Retentive crowns and preparation of bridge abutments.
Predictable results with the right instruments
Dr. Jan Hajtó takes us on a journey into his world of all-ceramic restorations. He focuses on the intelligent preparation of teeth prior to placing cementable restorations (e.g. made of zirconium oxide) that owe their firm hold to a perfect retention. Undesirable loosening of crowns and bridges is prevented by a suitable geometric design and a sufficiently retentive shape. Dr. Hajtó’s motto: The preparation design – a decisive factor for long-term success – is in the hands of the dentist alone.
All-ceramic restorations and a perfect balance
During the preparation of teeth, various factors appear to collide. On the one hand, as little dental substance as possible should be removed. On the other hand, a retentive geometry has to be created while ensuring that a sufficiently thick layer of material is retained. Undercuts have to be avoided, as does a strongly tapered shape of the tooth (preparation angle between 3° and 6°). Further essential factors to be observed are the creation of a chamfer – absolutely obligatory when it comes to cementing restorations – and an anatomically reduced tooth shape. Jan Hajtó shows that these numerous requirements that appear contradictory at first are not paradox at all. All these apparent challenges can be solved at the practice with relative ease, as he illustrates with the help of 3D diagrams.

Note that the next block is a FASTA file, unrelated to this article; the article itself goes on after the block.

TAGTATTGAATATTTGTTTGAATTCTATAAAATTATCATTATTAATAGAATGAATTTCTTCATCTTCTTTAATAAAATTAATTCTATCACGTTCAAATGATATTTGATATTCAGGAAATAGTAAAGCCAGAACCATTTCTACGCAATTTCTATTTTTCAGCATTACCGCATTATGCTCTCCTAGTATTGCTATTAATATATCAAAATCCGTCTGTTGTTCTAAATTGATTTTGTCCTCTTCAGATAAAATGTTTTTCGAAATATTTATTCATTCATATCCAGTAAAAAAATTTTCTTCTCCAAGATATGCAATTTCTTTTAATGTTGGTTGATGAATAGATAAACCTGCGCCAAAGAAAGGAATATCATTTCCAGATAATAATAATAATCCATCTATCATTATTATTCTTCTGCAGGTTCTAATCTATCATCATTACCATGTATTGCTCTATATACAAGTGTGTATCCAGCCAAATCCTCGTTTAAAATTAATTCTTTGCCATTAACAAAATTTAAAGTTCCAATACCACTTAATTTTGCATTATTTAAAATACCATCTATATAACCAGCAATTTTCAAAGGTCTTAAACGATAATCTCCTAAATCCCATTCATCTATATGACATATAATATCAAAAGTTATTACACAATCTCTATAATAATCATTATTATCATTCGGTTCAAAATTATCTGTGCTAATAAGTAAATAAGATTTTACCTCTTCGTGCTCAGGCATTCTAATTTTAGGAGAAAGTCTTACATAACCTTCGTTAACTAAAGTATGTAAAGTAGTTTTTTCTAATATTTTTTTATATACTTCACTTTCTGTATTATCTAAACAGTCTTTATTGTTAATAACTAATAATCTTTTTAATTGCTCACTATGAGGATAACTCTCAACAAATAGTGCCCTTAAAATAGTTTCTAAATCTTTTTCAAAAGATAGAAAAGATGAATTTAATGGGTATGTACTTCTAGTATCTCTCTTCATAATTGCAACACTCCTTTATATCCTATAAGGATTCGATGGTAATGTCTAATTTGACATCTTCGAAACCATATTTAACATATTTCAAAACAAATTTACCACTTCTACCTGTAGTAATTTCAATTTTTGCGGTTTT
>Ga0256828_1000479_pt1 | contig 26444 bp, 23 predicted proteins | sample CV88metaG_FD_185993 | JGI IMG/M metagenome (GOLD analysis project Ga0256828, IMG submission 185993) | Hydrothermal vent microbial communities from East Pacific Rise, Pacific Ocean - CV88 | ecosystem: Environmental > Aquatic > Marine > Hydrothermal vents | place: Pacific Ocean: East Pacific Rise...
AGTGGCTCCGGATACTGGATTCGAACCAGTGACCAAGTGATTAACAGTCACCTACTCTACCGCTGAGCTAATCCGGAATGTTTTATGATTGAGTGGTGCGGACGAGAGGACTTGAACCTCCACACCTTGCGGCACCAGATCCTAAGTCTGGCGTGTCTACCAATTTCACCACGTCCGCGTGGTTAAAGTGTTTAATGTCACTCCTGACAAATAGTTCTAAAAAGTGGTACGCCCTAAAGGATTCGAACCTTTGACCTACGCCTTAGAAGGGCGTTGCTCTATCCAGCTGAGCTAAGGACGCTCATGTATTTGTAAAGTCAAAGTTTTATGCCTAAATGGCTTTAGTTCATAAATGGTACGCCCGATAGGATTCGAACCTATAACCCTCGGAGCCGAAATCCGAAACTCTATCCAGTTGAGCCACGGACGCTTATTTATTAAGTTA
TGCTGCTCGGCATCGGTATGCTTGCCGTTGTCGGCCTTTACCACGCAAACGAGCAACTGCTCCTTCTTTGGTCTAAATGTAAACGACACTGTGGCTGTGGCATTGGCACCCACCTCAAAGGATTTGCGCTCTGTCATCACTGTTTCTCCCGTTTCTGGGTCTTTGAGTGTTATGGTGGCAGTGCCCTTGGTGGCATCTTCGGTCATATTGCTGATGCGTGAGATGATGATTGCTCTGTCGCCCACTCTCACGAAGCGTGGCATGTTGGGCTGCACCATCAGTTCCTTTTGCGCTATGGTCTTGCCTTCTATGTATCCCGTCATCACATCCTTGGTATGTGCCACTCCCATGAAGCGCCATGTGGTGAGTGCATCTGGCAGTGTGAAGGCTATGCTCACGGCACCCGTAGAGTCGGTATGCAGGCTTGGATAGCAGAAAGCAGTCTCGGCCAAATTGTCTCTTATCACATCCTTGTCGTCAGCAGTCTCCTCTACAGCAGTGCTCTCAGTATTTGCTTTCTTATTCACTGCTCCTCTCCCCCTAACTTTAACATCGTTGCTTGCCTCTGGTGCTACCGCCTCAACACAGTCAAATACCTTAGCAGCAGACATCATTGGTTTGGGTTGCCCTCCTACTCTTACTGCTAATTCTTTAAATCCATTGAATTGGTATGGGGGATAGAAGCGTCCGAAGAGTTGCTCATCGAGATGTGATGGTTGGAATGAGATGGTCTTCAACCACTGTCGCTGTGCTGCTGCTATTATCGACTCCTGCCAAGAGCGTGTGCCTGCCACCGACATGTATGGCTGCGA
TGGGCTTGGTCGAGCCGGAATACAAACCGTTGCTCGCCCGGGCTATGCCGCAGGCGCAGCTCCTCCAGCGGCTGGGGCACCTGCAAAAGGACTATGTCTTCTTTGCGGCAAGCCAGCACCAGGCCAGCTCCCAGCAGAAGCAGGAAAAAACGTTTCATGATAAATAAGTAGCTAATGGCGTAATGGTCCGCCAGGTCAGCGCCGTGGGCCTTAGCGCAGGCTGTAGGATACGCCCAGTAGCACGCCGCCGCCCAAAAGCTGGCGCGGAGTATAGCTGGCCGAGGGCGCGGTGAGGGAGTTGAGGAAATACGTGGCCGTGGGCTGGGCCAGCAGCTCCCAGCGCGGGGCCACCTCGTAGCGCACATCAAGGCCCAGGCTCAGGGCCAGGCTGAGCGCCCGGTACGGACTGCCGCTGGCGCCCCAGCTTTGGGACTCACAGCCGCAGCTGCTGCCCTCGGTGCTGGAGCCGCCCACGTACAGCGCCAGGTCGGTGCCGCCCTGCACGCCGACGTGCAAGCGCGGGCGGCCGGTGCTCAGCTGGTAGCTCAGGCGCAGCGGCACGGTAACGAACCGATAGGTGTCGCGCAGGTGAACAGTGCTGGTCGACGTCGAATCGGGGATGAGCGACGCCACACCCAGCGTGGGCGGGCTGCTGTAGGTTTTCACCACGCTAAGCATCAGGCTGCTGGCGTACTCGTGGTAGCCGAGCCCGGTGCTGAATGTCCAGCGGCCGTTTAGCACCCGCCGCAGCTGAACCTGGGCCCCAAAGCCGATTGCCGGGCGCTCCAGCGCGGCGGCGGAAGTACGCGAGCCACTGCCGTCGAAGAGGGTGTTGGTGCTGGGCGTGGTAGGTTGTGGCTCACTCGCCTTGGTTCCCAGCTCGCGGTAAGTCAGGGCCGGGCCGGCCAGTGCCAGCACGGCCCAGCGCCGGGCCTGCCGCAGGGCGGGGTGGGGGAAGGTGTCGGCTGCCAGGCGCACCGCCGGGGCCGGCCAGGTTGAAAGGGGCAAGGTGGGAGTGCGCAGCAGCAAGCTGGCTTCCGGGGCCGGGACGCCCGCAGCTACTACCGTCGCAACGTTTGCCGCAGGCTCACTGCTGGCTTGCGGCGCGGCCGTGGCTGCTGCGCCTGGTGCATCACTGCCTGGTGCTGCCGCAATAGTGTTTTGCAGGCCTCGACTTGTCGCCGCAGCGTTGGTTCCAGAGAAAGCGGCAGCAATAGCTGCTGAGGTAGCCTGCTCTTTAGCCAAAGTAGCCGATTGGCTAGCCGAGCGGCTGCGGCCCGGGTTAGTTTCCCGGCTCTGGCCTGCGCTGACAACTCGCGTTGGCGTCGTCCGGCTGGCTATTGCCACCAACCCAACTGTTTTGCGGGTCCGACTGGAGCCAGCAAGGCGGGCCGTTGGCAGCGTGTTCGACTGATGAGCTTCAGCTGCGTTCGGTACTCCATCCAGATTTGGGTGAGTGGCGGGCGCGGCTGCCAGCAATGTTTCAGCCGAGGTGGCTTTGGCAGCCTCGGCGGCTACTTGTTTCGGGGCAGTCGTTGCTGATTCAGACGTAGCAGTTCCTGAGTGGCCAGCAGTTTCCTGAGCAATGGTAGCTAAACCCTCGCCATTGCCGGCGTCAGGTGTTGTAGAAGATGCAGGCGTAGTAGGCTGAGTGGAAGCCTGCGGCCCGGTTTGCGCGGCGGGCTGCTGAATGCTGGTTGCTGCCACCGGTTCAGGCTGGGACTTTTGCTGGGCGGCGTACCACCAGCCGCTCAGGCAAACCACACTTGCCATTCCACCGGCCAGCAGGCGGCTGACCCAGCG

Retention – 100 % mastered!
Retention depends on four essential factors: The length and the width of the crown core, the preparation angle and the size of the cement joint. A “good” retention only requires a slightly tapered geometry and a pronounced cervical step. In the molar region, retention grooves are often recommended, whereas in front teeth, a palatal step can serve as an additional safeguard against undesirable tilting. To ensure a perfect balance between adequate substance removal and conservation of the healthy tooth substance, the rotary instruments used during the treatment automatically double as measuring tools.
Systematic procedure for consistently good preparations
Every preparation is the negative of the rotary instrument used for its creation. Dr. Hajtó advocates preparations according to tried and tested protocols. His approach: Initial preparation with a cylindrical instrument, a short cylinder for occlusal grinding, post-preparation with a tapered finisher and rounding of the edges with a flexible disc. The result: A retentive preparation with a beautiful chamfer, an even layer thickness and a slightly tapered geometry.
Do it like the experts do! Create preparations of consistently high, reproducible quality with the expert set 4573 and 4573ST (stainless bur block) for all-ceramic crown preparations.